LONDON (AP) — The family of the suspect arrested in a van attack on a London mosque says they are "massively shocked" and that "their hearts go out to the injured."
People take part in a vigil at Finsbury Park in north London, where a vehicle struck pedestrians in north London Monday, June 19, 2017. A vehicle struck pedestrians near a mosque in north London early Monday morning. (AP Photo/Frank Augstein)
British media identified the suspect as Darren Osborne from the Welsh city of Cardiff. He was arrested on suspicion of the commission, preparation or instigation of terrorism including murder and attempted murder.
Relatives and acquaintances have described him as "complex" or "troubled" in comments to the British media.
Witnesses said Osborne claimed he wanted to "kill all Muslims" after he drove into a crowd leaving a mosque early Monday morning. One man who was receiving first aid at the time of the attack died; it's unclear if his death was a result of the attack or from a previous condition.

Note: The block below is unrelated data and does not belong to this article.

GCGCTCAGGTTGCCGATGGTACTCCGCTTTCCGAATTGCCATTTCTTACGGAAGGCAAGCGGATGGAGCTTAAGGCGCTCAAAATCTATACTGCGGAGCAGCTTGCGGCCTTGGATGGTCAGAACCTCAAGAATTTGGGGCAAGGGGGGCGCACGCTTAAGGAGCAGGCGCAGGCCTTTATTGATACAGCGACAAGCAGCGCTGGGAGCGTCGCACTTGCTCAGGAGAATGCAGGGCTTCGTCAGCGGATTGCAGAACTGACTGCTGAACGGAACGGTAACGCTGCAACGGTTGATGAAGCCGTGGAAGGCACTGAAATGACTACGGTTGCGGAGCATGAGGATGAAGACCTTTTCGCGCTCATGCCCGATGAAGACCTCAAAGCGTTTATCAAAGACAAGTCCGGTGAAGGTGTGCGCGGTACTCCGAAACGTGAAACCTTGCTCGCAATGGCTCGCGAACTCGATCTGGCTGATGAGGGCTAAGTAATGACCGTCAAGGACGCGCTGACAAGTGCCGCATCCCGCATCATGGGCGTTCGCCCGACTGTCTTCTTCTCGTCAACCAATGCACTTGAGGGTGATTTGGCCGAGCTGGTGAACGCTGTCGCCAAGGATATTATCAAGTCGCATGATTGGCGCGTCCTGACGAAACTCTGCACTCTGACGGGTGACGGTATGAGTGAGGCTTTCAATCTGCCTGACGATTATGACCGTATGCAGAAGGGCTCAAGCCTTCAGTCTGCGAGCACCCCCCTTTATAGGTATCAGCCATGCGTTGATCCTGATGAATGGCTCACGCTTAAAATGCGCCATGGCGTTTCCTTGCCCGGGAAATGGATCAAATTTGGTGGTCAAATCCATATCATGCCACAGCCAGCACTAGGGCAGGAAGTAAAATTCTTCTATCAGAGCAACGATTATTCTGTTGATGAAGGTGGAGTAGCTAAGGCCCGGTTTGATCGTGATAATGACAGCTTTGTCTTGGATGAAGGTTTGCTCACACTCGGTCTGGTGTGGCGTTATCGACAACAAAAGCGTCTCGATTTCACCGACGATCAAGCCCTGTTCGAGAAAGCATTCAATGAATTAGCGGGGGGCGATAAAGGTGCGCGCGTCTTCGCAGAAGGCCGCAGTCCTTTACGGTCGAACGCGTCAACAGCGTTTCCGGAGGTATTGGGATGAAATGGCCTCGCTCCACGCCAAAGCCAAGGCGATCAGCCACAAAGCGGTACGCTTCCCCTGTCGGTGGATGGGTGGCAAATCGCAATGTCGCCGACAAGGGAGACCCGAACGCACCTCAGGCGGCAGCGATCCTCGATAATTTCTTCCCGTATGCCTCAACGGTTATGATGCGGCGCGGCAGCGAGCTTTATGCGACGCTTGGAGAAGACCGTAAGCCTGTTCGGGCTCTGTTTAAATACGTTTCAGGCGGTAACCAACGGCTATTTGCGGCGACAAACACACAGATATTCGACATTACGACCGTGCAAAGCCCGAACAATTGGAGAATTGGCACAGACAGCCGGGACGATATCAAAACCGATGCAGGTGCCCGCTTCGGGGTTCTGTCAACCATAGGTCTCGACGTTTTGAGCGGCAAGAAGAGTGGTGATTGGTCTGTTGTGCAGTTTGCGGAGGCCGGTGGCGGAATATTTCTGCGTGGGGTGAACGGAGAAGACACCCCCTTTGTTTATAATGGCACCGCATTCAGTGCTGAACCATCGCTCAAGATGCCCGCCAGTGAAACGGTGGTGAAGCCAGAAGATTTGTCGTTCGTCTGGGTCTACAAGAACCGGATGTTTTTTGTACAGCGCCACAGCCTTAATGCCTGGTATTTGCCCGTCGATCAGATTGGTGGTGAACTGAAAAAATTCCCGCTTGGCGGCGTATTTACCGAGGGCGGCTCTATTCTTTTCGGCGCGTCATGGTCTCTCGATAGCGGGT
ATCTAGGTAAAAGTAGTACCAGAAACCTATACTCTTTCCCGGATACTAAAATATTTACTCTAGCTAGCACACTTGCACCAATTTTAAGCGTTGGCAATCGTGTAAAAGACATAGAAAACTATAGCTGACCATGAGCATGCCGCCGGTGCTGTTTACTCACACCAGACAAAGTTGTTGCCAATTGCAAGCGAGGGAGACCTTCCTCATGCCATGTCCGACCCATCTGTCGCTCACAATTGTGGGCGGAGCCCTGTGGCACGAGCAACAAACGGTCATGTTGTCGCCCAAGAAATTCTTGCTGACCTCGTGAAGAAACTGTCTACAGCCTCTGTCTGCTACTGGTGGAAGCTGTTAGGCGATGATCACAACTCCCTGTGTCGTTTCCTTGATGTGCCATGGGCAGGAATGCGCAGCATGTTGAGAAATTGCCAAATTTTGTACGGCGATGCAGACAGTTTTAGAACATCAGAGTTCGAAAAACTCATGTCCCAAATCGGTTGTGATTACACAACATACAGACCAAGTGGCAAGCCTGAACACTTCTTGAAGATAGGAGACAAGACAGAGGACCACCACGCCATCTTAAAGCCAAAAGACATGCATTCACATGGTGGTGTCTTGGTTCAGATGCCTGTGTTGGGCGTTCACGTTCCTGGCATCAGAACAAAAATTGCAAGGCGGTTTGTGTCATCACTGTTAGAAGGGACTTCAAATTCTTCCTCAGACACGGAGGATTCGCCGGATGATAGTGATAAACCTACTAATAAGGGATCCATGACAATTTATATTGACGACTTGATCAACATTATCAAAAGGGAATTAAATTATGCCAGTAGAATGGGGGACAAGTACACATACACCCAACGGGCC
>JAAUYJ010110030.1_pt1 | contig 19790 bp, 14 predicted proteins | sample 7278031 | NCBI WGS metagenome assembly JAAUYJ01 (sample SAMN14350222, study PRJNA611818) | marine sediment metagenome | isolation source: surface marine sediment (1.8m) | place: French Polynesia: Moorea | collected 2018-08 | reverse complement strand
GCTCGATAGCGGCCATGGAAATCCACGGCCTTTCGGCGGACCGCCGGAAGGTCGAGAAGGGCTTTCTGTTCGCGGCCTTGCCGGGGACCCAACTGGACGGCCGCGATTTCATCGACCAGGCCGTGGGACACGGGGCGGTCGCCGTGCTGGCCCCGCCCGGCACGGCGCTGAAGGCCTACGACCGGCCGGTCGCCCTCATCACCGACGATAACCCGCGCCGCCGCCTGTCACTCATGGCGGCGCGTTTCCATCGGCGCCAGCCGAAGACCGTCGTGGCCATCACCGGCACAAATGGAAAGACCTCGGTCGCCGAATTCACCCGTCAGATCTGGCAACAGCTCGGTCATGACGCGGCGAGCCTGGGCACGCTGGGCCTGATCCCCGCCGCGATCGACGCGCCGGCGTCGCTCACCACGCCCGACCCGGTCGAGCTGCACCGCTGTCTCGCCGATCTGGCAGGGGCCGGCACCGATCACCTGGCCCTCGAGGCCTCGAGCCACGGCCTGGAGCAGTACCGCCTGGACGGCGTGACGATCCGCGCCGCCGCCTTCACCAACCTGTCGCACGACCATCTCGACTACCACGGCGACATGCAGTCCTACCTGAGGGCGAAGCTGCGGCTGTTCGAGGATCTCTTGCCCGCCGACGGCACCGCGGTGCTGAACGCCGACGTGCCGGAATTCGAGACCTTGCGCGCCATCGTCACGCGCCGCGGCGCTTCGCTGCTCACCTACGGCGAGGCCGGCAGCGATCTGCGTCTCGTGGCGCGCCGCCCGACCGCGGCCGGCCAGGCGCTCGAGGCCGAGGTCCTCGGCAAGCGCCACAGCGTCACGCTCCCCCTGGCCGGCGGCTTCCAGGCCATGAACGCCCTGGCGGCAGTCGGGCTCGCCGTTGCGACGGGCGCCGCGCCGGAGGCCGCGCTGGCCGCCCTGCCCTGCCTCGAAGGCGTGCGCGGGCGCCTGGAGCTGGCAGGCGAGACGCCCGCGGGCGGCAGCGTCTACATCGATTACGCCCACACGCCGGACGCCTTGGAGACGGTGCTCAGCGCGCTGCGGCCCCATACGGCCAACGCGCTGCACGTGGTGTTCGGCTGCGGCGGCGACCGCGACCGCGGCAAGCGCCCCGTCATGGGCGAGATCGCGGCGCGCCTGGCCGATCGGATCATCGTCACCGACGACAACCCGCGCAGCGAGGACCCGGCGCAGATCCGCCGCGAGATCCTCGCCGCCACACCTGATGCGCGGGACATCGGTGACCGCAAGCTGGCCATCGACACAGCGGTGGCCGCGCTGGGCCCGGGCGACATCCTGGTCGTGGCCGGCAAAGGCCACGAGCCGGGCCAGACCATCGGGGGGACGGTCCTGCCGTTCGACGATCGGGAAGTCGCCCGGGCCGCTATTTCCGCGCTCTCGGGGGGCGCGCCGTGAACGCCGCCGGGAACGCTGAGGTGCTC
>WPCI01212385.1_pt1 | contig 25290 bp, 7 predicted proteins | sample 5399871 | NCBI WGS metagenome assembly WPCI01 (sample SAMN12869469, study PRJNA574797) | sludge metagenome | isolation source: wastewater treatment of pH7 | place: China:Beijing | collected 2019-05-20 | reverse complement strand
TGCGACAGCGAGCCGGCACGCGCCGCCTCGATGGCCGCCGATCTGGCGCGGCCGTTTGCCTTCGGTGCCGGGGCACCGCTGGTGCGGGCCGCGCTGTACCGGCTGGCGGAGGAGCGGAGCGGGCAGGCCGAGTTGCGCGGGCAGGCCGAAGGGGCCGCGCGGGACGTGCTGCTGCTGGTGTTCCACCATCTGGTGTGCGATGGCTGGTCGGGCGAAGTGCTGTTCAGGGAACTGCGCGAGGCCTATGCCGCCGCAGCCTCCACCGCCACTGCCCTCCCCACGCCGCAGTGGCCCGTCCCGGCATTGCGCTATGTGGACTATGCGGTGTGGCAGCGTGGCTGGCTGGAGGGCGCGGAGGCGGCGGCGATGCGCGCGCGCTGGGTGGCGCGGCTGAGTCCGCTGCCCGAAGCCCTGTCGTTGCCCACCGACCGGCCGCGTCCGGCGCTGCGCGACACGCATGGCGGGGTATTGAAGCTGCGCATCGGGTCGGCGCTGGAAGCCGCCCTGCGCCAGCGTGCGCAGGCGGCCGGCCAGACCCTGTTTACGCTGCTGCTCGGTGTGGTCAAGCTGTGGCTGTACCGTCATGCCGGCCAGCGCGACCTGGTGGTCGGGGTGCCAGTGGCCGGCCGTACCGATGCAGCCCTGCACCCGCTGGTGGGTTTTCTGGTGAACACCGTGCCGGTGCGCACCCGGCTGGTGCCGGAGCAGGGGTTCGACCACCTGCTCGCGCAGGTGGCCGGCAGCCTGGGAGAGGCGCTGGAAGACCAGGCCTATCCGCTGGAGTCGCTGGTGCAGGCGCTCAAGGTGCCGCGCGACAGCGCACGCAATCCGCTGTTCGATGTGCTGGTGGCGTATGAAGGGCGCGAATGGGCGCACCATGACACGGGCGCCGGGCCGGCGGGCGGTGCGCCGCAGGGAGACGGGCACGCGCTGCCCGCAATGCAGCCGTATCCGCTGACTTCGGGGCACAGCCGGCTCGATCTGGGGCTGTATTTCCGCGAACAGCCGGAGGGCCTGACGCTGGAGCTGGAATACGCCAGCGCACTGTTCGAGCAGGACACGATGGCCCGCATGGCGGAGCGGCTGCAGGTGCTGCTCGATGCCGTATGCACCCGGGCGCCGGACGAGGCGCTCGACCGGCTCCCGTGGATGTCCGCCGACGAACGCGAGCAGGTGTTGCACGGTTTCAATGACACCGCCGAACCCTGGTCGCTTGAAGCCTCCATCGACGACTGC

Nine people were hospitalized after the attack and one person has since been discharged. Two others were treated for minor injuries at the scene.
In a statement on behalf of the family, Osborne's nephew Ellis Osborne said they were devastated for the families of the victims but said that his uncle was not a racist.
Darren Osborne's sister Nicola said her brother had been "troubled for a long time."
His mother, Christine, described him as a "complex" person.
"I'm not going to defend him, but he's my son and it's a terrible, terrible shock," she told ITV.
"It's not just robbing a bank, it's an atrocity. And at this moment in time, I can't cope with it, I can't. I don't want to say anything more."
Police were searching an address where Osborne was said to be living before the attack. British media reported that there was no evidence Osborne belonged to any far-right organization and said he was not known to the security services.
One of Osborne's neighbors in Cardiff, Khadijh Sherazi, told the Guardian newspaper she had never had any problems with Osborne or his family until this weekend. Sherazi said her son, Nadeem, 12, said Osborne came up to him while he was on his bike and called him an "inbred."
"At this stage in the investigation, it is believed that the suspect acted alone but we are of course investigating all the circumstances leading up to the attack," the Metropolitan police said in a statement. "All the victims were from the Muslim community and we will be deploying extra police patrols to reassure the public, especially those observing Ramadan."
A previous version of this story has been corrected to show that the identification of the suspect was reported by British media, not police.